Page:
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March 28, 2017 - Trump's Climate Change Executive Order
Coal Stocks Get a Bump as Trump Signs Climate Executive Order by The Street
President Trump signed an executive order on Tuesday to roll back much of the Obama administration's efforts to combat climate change in hopes of spurring growth in energy jobs in the United States.
Trump signed the order at the Environmental Protection Agency headquarters in Washington, D.C., where he was joined by Energy Secretary Rick Perry, Interior Secretary Ryan Zinke, Vice President Mike Pence and EPA Administrator Scott Pruitt. The president celebrated the moment as a start to a "new era in American energy and production and job creation."
"The action I'm taking today will eliminate federal overreach, restore economic freedom, and allow our companies and our workers to thrive, compete and succeed on a level playing field for the first time in a long time," Trump said.
He addressed the 25 coal miners who attended the signing at the EPA office. "Come on, fellas. Basically, you know what this says? You know what it says, right? You're going back to work," he said.
Eleven industry leaders and 20 members of Congress were in attendance as well.
The order will mandate a review of the Clean Power Plan, a measure that restricts greenhouse gas emissions at coal-fired power plants, and lift a 14-month-old moratorium on new coal leases on federal lands. It also seeks to scrap regulations on methane emissions and fracking and White House guidance on incorporating climate change into federal projects.
CONSOL Energy (CNX), one of the last big publicly-held coal pure-plays, rose 11.8%. The Pittsburgh-based firm's shares are off 17% since the beginning of 2017, but are up almost 50% from their year-ago level, at which time the market was discounting Trump's chances to win the presidency.
CONSOL caught the market's attention in February when Directors Alvin Carpenter and Bernard Lanigan, Jr. both doubled down on their bets in the company's shares. That was Carpenter's first open market purchase in over a year, aside from shares granted as compensation. Meanwhile, Lanigan made several purchases at that time, his first since he joined the board in 2015.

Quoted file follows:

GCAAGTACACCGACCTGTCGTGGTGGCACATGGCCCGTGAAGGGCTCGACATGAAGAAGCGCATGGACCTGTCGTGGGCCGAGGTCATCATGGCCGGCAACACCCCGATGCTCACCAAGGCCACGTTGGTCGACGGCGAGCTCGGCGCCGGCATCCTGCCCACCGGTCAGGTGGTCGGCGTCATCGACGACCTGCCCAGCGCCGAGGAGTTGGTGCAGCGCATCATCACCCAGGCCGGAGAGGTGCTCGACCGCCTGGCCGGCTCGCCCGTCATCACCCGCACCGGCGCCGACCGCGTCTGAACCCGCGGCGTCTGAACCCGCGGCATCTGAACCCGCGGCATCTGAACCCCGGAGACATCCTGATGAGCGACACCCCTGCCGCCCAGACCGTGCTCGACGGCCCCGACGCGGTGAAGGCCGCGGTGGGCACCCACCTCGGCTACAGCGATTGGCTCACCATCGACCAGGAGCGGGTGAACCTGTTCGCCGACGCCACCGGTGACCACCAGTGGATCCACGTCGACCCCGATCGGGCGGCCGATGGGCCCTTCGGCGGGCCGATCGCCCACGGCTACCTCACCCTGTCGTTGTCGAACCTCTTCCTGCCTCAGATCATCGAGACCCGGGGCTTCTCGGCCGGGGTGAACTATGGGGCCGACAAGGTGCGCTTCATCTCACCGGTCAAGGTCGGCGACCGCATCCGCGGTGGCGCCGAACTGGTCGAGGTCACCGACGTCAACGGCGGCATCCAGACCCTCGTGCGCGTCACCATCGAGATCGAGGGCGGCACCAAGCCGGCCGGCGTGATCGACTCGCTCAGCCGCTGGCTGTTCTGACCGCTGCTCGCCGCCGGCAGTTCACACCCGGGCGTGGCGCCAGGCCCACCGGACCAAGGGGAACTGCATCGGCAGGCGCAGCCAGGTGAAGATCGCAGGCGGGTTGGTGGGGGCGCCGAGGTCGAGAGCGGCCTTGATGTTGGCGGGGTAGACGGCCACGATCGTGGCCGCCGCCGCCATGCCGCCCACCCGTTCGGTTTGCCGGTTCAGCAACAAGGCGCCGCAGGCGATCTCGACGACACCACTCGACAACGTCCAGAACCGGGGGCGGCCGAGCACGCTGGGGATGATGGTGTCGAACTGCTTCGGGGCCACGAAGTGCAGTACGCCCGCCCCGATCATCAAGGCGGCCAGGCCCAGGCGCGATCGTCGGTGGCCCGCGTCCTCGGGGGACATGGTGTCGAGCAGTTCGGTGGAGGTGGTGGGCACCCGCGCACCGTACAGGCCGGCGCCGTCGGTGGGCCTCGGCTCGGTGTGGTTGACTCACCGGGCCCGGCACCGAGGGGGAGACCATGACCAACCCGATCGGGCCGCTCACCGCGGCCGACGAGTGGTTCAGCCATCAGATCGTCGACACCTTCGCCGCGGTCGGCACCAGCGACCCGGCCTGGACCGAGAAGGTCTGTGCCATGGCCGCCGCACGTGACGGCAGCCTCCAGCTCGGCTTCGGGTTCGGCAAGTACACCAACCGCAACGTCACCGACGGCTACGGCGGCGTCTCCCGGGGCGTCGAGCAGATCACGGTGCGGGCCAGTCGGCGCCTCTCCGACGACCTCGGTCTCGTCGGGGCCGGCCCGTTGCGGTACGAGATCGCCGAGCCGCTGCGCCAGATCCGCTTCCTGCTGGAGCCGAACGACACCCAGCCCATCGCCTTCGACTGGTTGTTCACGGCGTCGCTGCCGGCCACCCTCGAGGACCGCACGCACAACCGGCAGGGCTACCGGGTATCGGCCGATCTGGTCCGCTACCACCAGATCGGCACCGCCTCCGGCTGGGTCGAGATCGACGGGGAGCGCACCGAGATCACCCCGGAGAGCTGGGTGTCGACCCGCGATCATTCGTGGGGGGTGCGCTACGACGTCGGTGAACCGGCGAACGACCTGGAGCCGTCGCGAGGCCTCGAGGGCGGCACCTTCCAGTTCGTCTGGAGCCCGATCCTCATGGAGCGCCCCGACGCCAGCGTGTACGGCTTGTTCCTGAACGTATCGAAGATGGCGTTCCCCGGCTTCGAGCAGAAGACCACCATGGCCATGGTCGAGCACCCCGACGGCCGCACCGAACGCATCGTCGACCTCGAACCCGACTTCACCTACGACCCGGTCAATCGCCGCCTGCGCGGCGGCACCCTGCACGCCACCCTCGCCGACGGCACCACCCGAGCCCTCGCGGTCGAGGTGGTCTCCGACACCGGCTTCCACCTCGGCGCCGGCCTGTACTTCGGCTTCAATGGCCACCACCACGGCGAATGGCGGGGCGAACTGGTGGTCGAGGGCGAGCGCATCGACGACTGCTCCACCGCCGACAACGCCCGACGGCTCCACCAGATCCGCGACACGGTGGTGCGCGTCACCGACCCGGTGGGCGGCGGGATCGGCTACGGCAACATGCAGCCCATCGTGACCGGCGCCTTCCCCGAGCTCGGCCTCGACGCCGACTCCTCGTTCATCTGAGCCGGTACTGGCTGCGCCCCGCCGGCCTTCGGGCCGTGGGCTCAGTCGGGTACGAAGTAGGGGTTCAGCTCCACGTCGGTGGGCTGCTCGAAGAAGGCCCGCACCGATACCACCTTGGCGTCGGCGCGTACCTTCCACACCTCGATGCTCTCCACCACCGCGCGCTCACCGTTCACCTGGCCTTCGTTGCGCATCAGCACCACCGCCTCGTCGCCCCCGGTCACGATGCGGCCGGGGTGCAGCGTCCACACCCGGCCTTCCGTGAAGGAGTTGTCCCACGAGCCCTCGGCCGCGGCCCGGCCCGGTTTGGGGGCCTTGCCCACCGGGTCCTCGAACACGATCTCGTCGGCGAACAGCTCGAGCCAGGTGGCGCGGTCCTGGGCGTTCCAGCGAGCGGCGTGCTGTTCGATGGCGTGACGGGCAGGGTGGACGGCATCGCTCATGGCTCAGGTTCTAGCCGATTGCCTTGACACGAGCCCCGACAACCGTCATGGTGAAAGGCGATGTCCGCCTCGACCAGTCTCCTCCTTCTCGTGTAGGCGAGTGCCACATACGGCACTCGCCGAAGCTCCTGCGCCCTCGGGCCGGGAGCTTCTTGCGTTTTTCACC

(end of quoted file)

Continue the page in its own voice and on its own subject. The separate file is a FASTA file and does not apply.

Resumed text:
Shares of Arch Coal (ARCH), the world's sixth-largest coal producer based on volume, rose 1.2% on Tuesday. Its shares are down 12.2% for the year-to-date. In October Arch exited Chapter 11 with more than $300 million of cash on its balance sheet after cutting its debt by 93%.
Peabody Energy (BTUUQ), which is nearing an exit from Chapter 11 bankruptcy and will likely look to relist sometime later this year, was up 10% on the over-the-counter market Tuesday following the announcement.
The Market Vectors-Coal ETF (KOL) was up about 1% for the day as Trump signed the order.
Trent Mell, president and CEO of Toronto-based First Cobalt Corp., said while the order will certainly have an effect on some companies in the short-term, in the long term, for many businesses, the cat is out of the bag in moving towards cleaner energy. "I don't think anything that the Trump administration can do is going to put the genie back in the bottle," he said.
The order was widely criticized by progressives and climate advocates concerned about its long-term effects.
New York Mayor Bill de Blasio said it represents an "existential threat" to the city. "We're already experiencing rising seas and hotter weather, with the last three years on record as the hottest yet. At the same time, the effects of climate change will fall disproportionately on our most vulnerable communities, exacerbating inequality," he said.
New York Attorney General Eric Schneiderman said he will lead a coalition of 23 states, cities and counties opposing the order.
"Addressing our country's largest source of carbon pollution -- existing fossil fuel-burning power plants -- is both required under the Clean Air Act and essential to mitigating climate change's growing harm to our public health, environments, and economies," the coalition said in a statement. "We won't hesitate to protect those we serve -- including by aggressively opposing in court President Trump's actions that ignore both the law and the critical importance of confronting the very real threat of climate change."
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In finance, a futures contract is a standardized contract, traded on a futures exchange, to buy or sell a certain underlying instrument at a certain date in the future, at a specified price. The future date is called the delivery date or final settlement date. The pre-set price is called the futures price. The price of the underlying asset on the delivery date is called the settlement price.
A futures contract gives the holder the obligation to buy or sell, which differs from an options contract, which gives the holder the right, but not the obligation. In other words, the owner of an options contract may exercise the contract. Both parties of a "futures contract" must fulfill the contract on the settlement date. The seller delivers the commodity to the buyer, or, if it is a cash-settled future, then cash is transferred from the futures trader who sustained a loss to the one who made a profit. To exit the commitment prior to the settlement date, the holder of a futures position has to offset their position by either selling a long position or buying back a short position, effectively closing out the futures position and its contract obligations.
Futures contracts, or simply futures, are exchange traded derivatives. The exchange's clearinghouse acts as counterparty on all contracts, sets margin requirements, etc.
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